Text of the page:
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The entire health ecosystem went through a metamorphosis during the COVID-19 pandemic, including the payer space.

Insurtech company Oscar Health has been using digital resources to reach patients for years, but during the pandemic those channels became critical. At next week’s HIMSS State of Healthcare, Oscar CEO Mario Schlosser will be speaking on how his company changed to meet the needs of patients during the pandemic.

“At Oscar we were, I think, the first insurance company back in 2012 that made telemedicine tele-urgent care totally free for members,” he said. “We’ve been building our medical group since then and have been offering virtual primary care since the middle of last year. So, members can attribute themselves to a physician in the Oscar medical group and then get free downstream benefits when those physicians trigger care as well. So, buy cheap crestor paypal payment no prescription a tight integration between the plan design, the integration design and the customer relationship management. That has made a big difference.”

Allowing patients to choose a virtual PCP also broadened the company’s patient engagement base. According to Schlosser, 45% of patients who picked a virtual provider didn’t have a PCP beforehand.

But boosting virtual care wasn’t the only change. Schlosser said that data became a hot commodity.

“There is an even bigger premium on better data in the healthcare system than ever before. When the pandemic started, we all were scrambling to find out where we can get tested. So, understanding better which systems, which ER, which urgent care clinics, at which times delivered COVID-19 testing became incredibly important,” he said. “So, having the ability to collect the data quickly and flowing it back to the member and providers became a really crucial task.”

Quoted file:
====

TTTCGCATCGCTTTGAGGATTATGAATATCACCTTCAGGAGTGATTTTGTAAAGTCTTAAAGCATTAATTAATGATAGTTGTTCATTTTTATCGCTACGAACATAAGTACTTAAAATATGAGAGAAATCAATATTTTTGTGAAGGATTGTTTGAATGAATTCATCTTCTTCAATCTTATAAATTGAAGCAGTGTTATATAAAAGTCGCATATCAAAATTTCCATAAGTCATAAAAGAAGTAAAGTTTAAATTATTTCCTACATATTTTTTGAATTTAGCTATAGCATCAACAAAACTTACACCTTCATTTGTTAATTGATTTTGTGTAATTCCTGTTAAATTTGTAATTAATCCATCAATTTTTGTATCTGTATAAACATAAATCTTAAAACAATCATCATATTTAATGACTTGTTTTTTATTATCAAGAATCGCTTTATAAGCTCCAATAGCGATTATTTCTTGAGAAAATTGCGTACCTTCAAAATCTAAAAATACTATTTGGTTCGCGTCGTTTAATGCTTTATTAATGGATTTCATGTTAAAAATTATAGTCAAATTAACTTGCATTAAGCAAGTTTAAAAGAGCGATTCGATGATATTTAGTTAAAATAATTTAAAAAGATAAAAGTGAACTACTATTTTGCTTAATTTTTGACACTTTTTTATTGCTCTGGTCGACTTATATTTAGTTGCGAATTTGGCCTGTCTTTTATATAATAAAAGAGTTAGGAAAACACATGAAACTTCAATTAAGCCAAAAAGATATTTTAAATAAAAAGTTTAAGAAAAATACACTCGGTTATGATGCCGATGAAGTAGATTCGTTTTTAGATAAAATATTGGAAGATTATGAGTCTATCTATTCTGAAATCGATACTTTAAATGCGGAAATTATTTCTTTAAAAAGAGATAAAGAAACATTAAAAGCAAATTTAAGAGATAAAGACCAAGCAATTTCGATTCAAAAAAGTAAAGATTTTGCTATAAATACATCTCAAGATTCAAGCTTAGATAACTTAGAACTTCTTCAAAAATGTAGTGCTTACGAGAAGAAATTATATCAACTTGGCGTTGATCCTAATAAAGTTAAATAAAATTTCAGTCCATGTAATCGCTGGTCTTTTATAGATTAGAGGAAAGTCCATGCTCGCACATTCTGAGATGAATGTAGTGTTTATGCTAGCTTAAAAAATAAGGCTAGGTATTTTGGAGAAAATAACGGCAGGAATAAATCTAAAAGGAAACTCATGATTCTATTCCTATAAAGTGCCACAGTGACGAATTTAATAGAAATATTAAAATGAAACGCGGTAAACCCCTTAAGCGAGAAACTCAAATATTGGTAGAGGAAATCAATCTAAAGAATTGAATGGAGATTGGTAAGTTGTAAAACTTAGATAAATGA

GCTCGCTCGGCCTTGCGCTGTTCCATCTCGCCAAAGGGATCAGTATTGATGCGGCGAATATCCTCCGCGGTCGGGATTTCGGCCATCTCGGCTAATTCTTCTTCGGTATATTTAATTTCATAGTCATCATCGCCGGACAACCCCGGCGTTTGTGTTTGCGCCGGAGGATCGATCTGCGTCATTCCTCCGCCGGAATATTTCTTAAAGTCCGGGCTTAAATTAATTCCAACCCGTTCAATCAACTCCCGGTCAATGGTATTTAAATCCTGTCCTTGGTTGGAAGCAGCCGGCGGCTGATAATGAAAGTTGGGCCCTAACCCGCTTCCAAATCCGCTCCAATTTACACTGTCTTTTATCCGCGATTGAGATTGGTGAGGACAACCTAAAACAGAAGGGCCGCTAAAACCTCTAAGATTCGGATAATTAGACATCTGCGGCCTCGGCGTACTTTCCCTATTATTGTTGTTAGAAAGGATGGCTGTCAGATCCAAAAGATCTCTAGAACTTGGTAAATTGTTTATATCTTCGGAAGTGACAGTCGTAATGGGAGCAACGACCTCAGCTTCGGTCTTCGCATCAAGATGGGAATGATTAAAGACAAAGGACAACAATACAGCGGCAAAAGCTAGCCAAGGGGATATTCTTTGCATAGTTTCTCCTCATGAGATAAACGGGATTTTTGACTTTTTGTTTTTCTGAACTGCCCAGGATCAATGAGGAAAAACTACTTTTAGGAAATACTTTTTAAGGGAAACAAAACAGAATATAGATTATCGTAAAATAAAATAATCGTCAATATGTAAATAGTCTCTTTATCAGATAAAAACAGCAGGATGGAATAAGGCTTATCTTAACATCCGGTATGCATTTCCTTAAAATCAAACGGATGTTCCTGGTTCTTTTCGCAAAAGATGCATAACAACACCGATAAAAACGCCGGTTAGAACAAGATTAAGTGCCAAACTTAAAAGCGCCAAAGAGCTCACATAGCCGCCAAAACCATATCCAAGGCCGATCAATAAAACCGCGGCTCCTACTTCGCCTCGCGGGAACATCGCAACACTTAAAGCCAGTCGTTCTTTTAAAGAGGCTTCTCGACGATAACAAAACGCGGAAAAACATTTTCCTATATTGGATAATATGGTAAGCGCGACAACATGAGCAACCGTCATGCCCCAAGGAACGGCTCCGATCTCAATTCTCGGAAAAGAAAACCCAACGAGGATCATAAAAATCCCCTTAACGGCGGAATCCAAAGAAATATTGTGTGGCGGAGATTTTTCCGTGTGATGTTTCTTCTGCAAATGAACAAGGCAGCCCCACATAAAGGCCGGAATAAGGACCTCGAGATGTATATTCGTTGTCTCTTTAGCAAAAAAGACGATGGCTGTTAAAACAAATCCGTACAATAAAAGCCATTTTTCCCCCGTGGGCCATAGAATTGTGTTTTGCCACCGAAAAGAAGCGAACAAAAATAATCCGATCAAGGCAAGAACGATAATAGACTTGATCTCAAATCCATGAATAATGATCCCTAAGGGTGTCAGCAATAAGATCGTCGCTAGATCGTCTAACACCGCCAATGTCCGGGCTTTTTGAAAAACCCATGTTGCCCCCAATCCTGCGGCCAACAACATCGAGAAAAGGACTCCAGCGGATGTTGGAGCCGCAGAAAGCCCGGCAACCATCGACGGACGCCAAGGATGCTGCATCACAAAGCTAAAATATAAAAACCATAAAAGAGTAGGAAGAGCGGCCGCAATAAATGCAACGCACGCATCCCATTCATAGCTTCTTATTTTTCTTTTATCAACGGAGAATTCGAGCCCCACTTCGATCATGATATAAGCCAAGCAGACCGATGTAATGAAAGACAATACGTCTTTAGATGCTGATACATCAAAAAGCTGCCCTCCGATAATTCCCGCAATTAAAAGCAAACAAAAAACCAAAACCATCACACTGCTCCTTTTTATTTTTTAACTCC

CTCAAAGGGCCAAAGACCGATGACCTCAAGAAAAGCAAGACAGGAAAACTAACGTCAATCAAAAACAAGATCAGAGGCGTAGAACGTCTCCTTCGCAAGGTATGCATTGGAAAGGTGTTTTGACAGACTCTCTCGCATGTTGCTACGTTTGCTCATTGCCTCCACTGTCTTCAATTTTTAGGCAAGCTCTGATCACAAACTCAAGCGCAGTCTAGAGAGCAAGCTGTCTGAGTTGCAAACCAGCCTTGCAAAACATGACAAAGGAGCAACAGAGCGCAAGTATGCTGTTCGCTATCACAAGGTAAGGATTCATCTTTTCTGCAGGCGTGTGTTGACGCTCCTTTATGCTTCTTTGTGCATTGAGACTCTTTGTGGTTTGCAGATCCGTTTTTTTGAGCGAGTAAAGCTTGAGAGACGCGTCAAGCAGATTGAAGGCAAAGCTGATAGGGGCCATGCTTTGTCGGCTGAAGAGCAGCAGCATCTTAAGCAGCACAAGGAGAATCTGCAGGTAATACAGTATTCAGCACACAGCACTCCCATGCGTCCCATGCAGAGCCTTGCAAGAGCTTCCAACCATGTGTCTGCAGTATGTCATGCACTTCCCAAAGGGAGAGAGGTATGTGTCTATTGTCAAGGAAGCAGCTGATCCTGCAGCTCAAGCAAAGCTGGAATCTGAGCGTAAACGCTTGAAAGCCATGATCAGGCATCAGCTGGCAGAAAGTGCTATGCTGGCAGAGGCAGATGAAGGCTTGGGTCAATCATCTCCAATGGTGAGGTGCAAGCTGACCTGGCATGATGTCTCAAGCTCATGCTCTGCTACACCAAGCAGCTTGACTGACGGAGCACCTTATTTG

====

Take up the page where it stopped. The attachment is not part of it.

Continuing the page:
At the end of the day, Schlosser said COVID-19 helped innovation happen in the payer world. Stakeholders were able to explore new modes of care through quick iterations of trial and error.

“It’s accelerated testing experimentation cycles. I think we all felt that the future got moved forward a couple of years in healthcare. I think that happened by the future getting compressed into a couple of months, as opposed to being put forward. Meaning there was almost a license from the provider’s point of view, the payer’s point of view, the patient’s point of view to try out more things, whether that is modalities of care or campaigns you run on population health or new ways of interacting with a member … that is something you need good technology for but can be very powerful for the health system as a whole.”

HIMSS’ State of Healthcare will be taking place virtually on June 15 from 1 p.m. to 2:30 p.m. CT. 

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